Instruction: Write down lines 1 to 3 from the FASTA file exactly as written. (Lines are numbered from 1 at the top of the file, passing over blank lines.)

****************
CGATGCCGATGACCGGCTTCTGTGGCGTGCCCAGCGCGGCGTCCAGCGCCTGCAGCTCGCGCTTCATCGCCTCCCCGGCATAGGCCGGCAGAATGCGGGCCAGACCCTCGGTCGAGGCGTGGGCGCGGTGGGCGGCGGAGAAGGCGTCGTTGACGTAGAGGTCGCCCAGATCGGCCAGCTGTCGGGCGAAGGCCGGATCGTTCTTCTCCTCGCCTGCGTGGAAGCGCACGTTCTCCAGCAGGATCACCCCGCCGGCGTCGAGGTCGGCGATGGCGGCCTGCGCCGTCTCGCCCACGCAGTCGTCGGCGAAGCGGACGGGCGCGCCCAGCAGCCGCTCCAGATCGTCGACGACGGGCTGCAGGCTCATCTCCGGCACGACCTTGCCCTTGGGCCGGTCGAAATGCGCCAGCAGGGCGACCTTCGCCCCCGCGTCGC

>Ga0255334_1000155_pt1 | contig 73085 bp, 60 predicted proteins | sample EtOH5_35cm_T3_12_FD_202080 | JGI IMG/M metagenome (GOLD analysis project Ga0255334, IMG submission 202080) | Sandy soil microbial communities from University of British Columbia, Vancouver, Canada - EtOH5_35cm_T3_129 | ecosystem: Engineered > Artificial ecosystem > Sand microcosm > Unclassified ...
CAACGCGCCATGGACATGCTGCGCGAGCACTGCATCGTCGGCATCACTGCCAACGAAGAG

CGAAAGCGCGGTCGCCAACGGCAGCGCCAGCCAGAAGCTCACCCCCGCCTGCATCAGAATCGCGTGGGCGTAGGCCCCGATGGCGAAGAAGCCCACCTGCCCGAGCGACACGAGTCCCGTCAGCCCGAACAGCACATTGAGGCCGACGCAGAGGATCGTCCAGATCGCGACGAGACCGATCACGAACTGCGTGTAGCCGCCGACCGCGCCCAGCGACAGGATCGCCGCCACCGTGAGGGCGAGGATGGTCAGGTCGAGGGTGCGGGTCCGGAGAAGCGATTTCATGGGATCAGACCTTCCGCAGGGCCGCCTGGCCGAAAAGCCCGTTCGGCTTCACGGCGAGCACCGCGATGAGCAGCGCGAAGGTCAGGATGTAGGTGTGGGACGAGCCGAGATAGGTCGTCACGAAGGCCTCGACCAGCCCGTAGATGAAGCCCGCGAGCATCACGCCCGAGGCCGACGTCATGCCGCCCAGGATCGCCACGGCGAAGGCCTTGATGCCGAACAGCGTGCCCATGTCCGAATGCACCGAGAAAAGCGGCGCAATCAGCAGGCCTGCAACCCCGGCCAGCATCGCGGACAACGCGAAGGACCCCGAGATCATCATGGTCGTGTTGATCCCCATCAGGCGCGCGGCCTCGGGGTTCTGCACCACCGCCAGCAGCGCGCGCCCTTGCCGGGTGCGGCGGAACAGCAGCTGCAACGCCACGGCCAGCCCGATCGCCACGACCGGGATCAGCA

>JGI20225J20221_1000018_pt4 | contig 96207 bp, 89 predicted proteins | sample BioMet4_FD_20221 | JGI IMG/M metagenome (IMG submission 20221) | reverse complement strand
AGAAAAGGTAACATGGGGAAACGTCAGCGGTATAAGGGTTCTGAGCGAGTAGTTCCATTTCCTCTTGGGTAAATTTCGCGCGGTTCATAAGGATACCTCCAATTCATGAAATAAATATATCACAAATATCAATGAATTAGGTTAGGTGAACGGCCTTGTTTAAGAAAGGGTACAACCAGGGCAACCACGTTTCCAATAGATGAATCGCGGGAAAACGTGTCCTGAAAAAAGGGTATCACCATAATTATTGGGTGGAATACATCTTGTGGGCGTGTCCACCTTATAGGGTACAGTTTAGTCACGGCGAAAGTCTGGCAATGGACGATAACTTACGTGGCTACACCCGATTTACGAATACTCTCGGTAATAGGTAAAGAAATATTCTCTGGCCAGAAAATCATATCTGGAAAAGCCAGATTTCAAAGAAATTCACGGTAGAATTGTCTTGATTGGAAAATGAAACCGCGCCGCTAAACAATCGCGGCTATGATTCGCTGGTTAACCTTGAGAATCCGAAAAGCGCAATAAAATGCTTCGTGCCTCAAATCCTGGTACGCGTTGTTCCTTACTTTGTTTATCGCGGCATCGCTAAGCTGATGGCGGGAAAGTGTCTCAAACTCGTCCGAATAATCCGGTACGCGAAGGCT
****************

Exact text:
CGATGCCGATGACCGGCTTCTGTGGCGTGCCCAGCGCGGCGTCCAGCGCCTGCAGCTCGCGCTTCATCGCCTCCCCGGCATAGGCCGGCAGAATGCGGGCCAGACCCTCGGTCGAGGCGTGGGCGCGGTGGGCGGCGGAGAAGGCGTCGTTGACGTAGAGGTCGCCCAGATCGGCCAGCTGTCGGGCGAAGGCCGGATCGTTCTTCTCCTCGCCTGCGTGGAAGCGCACGTTCTCCAGCAGGATCACCCCGCCGGCGTCGAGGTCGGCGATGGCGGCCTGCGCCGTCTCGCCCACGCAGTCGTCGGCGAAGCGGACGGGCGCGCCCAGCAGCCGCTCCAGATCGTCGACGACGGGCTGCAGGCTCATCTCCGGCACGACCTTGCCCTTGGGCCGGTCGAAATGCGCCAGCAGGGCGACCTTCGCCCCCGCGTCGC

>Ga0255334_1000155_pt1 | contig 73085 bp, 60 predicted proteins | sample EtOH5_35cm_T3_12_FD_202080 | JGI IMG/M metagenome (GOLD analysis project Ga0255334, IMG submission 202080) | Sandy soil microbial communities from University of British Columbia, Vancouver, Canada - EtOH5_35cm_T3_129 | ecosystem: Engineered > Artificial ecosystem > Sand microcosm > Unclassified ...
CAACGCGCCATGGACATGCTGCGCGAGCACTGCATCGTCGGCATCACTGCCAACGAAGAG